Recognizing that achieving my goal of industry-wide innovation would require commitment and vision, I, along with my business associate Jerry Wolfe, decided to create Prescient Transmission Systems, an electric utility consulting firm. At Prescient, we focus on concepts that greatly enhance the production, storage, transmission, and utilization of electric energy. Recently, I acquired a patent for solenoid series reactors, which enable voltage recovery with 8 milliseconds of a three phase fault. I also developed a new wildfire risk assessment methodology and reached out to governmental agencies to introduce new renewable energy concepts.

Throughout my career, I always sought to recognize issues within the industry and create forward-thinking solutions. I believe my hands-on work activities and progressive mindset have been key to my successful career.


MC: With some a long-lasting career in utilities, you’ve been in the thick of things back when utilities were solely reliant upon central power plants and the extension transmission needed to bring power where it was needed, and resisting any change to that model, to the recent years where distributed generation, smart grids, and a more adaptable utility industry has really changed how transmission is handled. Was that evolution something you ever could have imagined? And what was the turning point that made you realize that these changes were really going to be happening and the transmission professionals had to start to adjust?

TS: It seems that I have been involved with renewable energy for more than 50 years. My introduction to solar cells occurred in 1967, as part of a high school science class. We manufactured solar cells that powered a transistor radio. In the mid 1990’s, Dorney Park installed a wind turbine generator at their amusement park in Allentown, Pennsylvania, where my family and I lived at the time. This was my introduction to production scale, renewable energy, and the concepts behind IEEE Standard 1547. These experiences helped me understand the importance of renewables and the need for the electric utility industry to be adaptable to change.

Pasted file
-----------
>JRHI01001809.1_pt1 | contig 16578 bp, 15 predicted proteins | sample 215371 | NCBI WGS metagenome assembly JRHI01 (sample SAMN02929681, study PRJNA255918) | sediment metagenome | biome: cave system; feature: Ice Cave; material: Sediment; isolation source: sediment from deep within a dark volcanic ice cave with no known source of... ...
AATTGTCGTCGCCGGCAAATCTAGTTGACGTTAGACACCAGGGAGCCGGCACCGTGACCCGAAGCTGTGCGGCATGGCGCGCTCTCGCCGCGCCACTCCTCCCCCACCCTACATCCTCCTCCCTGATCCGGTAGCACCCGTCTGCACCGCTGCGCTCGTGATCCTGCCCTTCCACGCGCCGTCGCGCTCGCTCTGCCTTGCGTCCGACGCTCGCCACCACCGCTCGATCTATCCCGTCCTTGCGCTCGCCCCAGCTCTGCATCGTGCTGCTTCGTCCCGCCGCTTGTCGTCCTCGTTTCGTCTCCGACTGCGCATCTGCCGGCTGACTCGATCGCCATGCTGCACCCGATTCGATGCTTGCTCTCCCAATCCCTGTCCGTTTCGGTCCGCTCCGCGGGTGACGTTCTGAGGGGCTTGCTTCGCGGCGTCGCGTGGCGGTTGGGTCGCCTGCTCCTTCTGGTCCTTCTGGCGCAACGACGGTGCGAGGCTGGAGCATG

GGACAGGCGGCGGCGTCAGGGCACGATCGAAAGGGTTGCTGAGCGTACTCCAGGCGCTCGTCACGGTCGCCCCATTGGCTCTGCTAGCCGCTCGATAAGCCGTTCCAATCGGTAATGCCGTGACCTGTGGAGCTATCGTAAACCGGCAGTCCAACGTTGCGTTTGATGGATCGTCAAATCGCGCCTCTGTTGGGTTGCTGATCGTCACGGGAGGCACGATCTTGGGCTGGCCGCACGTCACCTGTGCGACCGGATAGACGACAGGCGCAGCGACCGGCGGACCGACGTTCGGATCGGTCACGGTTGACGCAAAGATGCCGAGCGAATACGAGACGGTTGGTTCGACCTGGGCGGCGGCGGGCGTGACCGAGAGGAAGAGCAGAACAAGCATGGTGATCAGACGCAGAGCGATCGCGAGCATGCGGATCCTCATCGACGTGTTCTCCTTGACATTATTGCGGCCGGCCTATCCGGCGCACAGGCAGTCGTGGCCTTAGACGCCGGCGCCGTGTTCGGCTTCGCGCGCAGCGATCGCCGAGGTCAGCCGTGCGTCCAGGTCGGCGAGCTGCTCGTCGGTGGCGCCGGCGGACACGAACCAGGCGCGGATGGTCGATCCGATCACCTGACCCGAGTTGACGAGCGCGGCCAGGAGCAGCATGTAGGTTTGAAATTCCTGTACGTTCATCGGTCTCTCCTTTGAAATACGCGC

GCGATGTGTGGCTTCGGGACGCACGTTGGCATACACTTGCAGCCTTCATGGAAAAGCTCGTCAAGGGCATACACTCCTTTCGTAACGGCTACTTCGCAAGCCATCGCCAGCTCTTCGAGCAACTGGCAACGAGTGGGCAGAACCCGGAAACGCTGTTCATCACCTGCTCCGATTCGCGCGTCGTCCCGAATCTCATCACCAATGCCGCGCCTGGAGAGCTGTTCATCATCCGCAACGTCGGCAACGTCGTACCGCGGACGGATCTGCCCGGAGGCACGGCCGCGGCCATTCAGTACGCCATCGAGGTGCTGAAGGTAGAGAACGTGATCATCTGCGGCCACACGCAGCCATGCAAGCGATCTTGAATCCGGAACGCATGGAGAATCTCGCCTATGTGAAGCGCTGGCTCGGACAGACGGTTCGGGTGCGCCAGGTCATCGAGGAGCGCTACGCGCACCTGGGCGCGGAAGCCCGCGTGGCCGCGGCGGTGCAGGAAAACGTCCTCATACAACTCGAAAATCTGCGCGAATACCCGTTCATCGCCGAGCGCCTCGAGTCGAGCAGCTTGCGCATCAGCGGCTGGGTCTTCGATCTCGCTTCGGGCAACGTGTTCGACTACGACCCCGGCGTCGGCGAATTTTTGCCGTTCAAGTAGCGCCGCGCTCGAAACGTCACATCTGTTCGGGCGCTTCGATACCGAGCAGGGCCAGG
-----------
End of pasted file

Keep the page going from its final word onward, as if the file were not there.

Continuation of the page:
Since then, one of my goals has been to encourage industry professionals to learn the basics while thinking long term. In my opinion, for utility professionals to fully adjust to the updated grid model and future consumer needs, they must provide consumers with better explanations of key topics. For example, when discussing monthly electric bills, they need to differentiate between energy costs and infrastructure costs. When discussing energy storage, they need to differentiate between transformer MVA and energy storage MVA. When discussing solar energy, they need to explain that the infrastructure they install is based on the maximum fifteen minute energy demand during any time of the year. These basic concepts can be confusing to consumers.


MC: You’ve had the benefit of working with many different utilities on projects during your career, including Con Edison, PacifiCorp, PEPCO, and others. When you first start working with a new utility on a given project, what do you first look for to determine how that project is going to go? Do they tend to have different priorities, leadership styles, or other characteristics that make the experience unique, or are they more similar than they are different?

TS: Most electric utilities that I have worked with are focused on Key Performance Indicators that maintain their status quo. The most effective utilities have managers that understand the business, the process, and the need to instill communication awareness in their staff. The most effective utilities have methods to rank projects based on maintenance history, load growth, and reliability so that the highest ranked project is worked first.

When meeting with utilities, key indicators are the number of people invited to meetings, their pre-meeting arrangements, and their post-meeting expectations. I have found that a smaller meeting size, around five people, leads to a more productive meeting. Utilities that prepare an agenda and assign action items with completion dates are committed to getting the project done.

MC: Looking forward, what upcoming developments, programs, technologies or other type of progress are you most looking forward to in the coming years of the power industry? What has you particularly excited or optimistic?